Muslim extremists claim kidnappings from resort in southern Philippines
MANILA, Philippines (AP) – A Muslim extremist group on Monday issued a veiled threat to harm 20 kidnapped tourists – including three Americans – while the Philippines president said she would use everything in her power to ”crush” the insurgents.
One of the leaders of the Abu Sayyaf rebel group that kidnapped the tourists claimed responsibility in a satellite telephone call to a local radio station Monday. The rebel, named Abu Sabaya, allowed American Martin Burnham and another hostage to speak too.
”We are safe and we are appealing for a peaceful negotiations,” Burnham said. ”They are treating us well.”
President Gloria Macapagal Arroyo said she would not give in to any ransom demands and instead offered $2 million in rewards for the capture of rebel leaders.
”I am ready to do everything to crush the bandits, to allow the hostages to safely return to their families and to bring back peace,” Arroyo said on national television.
”To the bandits … listen closely. I will finish what you have started – force against force, weapons against weapons. They will only stop hunting you when you’re all wiped out or all of you surrender,” she said.
The group kidnapped three Americans and 17 Filipinos from the upscale Dos Palmas Island Resort in Palawan province on Sunday.
The same group seized 10 foreign tourists 13 months ago from a Malaysian resort. Most were released for large ransoms, reportedly paid by Libya. The story was in the headlines for months, hurting the tourism industry and undercutting investor confidence.
Claiming he led Sunday’s dawn raid, Sabaya issued a veiled threat against the hostages, particularly the Americans.
He told radio RMN that Jeffrey Schilling, an Oakland, Calif., man whom the military freed from the Abu Sayyaf in an April raid after eight months of captivity, was not seriously harmed because he was a Muslim convert.
Burnham and his wife, Gracia, who went to the resort to celebrate their 18th wedding anniversary, are both Protestant missionaries who have lived in the Philippines since 1986. They are originally from Wichita, Kan.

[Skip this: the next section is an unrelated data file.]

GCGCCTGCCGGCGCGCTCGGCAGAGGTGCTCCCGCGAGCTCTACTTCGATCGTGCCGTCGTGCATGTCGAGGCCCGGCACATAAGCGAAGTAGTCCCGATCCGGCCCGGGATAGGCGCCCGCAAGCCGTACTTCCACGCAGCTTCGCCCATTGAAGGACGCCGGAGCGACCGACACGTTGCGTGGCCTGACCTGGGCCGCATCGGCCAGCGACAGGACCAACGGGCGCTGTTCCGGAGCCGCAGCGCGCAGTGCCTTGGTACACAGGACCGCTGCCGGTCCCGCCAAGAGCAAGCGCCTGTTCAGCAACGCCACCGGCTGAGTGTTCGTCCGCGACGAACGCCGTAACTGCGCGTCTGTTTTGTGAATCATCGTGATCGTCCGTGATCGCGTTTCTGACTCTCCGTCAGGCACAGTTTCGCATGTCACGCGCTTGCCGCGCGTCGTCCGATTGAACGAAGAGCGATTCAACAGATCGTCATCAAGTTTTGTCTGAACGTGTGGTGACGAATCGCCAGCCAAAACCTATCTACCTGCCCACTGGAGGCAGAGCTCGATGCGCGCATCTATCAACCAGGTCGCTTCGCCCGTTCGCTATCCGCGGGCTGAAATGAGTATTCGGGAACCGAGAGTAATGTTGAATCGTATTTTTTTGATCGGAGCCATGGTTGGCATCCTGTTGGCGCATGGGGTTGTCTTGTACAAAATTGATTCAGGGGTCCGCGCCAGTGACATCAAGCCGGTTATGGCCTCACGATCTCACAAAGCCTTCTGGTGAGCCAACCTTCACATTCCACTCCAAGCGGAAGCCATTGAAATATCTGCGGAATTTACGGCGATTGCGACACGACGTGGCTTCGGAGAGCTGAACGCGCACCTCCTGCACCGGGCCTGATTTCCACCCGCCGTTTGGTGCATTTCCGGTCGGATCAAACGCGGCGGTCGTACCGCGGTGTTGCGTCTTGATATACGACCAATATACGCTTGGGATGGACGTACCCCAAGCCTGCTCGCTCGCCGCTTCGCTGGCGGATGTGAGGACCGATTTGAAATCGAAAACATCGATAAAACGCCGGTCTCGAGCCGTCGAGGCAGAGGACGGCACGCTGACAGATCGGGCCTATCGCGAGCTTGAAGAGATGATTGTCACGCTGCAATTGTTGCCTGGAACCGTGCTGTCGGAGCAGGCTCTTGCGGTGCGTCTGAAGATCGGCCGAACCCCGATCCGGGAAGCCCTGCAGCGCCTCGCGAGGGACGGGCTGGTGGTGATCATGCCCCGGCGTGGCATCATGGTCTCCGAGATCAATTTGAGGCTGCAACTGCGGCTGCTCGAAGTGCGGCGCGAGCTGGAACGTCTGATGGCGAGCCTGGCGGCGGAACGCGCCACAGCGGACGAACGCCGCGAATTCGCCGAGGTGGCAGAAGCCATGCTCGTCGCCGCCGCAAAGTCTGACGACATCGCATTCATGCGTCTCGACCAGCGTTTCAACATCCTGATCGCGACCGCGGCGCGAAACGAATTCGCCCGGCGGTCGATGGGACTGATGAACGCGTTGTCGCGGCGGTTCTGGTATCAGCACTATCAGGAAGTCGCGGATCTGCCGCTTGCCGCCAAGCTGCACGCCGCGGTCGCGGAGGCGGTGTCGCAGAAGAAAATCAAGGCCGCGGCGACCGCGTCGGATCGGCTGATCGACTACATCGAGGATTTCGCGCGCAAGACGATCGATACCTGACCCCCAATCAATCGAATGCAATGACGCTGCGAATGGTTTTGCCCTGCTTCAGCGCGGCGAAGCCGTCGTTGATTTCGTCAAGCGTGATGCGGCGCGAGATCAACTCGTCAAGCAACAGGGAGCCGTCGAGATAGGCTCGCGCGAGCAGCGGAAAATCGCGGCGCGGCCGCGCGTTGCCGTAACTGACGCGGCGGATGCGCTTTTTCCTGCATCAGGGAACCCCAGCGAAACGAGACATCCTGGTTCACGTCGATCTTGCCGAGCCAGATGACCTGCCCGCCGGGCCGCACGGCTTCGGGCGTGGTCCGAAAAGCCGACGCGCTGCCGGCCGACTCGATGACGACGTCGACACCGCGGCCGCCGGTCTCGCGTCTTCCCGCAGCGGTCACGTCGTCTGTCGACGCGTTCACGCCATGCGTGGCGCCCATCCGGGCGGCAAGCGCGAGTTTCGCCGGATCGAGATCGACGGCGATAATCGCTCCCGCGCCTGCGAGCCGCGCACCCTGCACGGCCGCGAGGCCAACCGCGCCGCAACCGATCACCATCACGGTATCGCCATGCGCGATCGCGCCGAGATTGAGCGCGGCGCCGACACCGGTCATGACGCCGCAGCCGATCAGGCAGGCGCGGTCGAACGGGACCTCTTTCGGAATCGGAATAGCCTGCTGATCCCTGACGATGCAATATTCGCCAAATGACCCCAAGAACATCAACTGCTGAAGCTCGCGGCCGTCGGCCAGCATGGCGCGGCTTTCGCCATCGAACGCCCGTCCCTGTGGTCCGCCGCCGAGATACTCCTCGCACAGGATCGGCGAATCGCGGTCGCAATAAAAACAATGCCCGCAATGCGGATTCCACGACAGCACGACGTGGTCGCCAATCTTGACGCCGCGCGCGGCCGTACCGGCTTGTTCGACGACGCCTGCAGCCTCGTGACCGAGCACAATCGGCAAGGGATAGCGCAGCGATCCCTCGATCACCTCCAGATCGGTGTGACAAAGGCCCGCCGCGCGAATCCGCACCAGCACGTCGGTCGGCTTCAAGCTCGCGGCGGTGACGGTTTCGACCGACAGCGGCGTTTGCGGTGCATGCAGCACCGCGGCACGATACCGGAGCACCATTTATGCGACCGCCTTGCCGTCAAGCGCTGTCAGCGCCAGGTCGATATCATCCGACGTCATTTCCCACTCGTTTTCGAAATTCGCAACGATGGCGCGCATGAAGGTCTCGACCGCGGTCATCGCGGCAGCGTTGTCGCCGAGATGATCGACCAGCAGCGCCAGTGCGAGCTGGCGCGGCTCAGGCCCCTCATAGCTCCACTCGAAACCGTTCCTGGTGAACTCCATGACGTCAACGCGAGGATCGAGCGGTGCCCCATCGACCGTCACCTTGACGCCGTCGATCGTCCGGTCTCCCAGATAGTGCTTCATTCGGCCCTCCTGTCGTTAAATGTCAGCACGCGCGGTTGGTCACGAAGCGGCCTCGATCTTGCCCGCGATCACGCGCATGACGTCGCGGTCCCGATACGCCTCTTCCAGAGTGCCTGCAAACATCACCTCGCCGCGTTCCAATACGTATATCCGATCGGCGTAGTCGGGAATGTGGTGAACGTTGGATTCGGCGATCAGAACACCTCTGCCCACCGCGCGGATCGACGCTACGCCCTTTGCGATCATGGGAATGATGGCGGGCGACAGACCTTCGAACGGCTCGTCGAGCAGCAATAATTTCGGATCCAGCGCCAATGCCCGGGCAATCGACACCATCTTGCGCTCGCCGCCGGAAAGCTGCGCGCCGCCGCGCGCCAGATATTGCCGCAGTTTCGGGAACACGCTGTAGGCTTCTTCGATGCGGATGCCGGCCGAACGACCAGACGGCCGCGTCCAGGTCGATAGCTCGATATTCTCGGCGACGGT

The third American was identified as Guillermo Sobero, of Corona, Calif.
”What I can say is we should not compare Jeffrey because Jeffrey is a Muslim, so we hesitated to hurt him. Now, we have three Americans. It is hard for us to be shamed,” Sabaya said.
Sabaya made no specific demands but said he was willing to talk to the government: ”If you want to negotiate, it’s up to you, we’re not pushing for it.”
He claimed the hostages had been split into two groups, with the Americans among 10 taken to Basilan province and the rest given to another Abu Sayyaf faction operating in nearby Sulu province.
It was the latest in a nearly constant string of serious challenges Arroyo has faced since she was swept to power Jan. 20 by the same demonstrations that forced out predecessor Joseph Estrada over corruption allegations. The stock market, already in the doldrums over unrest and uncertainty, slipped again Monday, as did the value of the peso.
Although Arroyo is talking peace with two other rebel groups, she ordered ”all-out war” on the Abu Sayyaf in early April.
But military officials say the extremists have regrouped in the last two weeks after suffering serious losses during government offensives late last year. The Abu Sayyaf apparently took advantage of the deployment of security forces meant to stem violence related to parliamentary and local elections May 14 and the ongoing counting of votes.
Dressed in military uniforms to fool security guards, the raiders ransacked the resort’s white cottages, held up by stilts in the pristine blue waters, and rounded up terrified guests and resort workers at dawn Sunday.
Resort spokesman Alan Fabian told DZMM radio that while no shots were fired, some of the captives were roughed up during the well-coordinated assault that was over in 20 minutes.
It appeared that the fleeing kidnappers slipped through a cordon of military ships and planes under the cover of darkness Sunday night, when the military suspended the air search over the open sea south of Dos Palmas.
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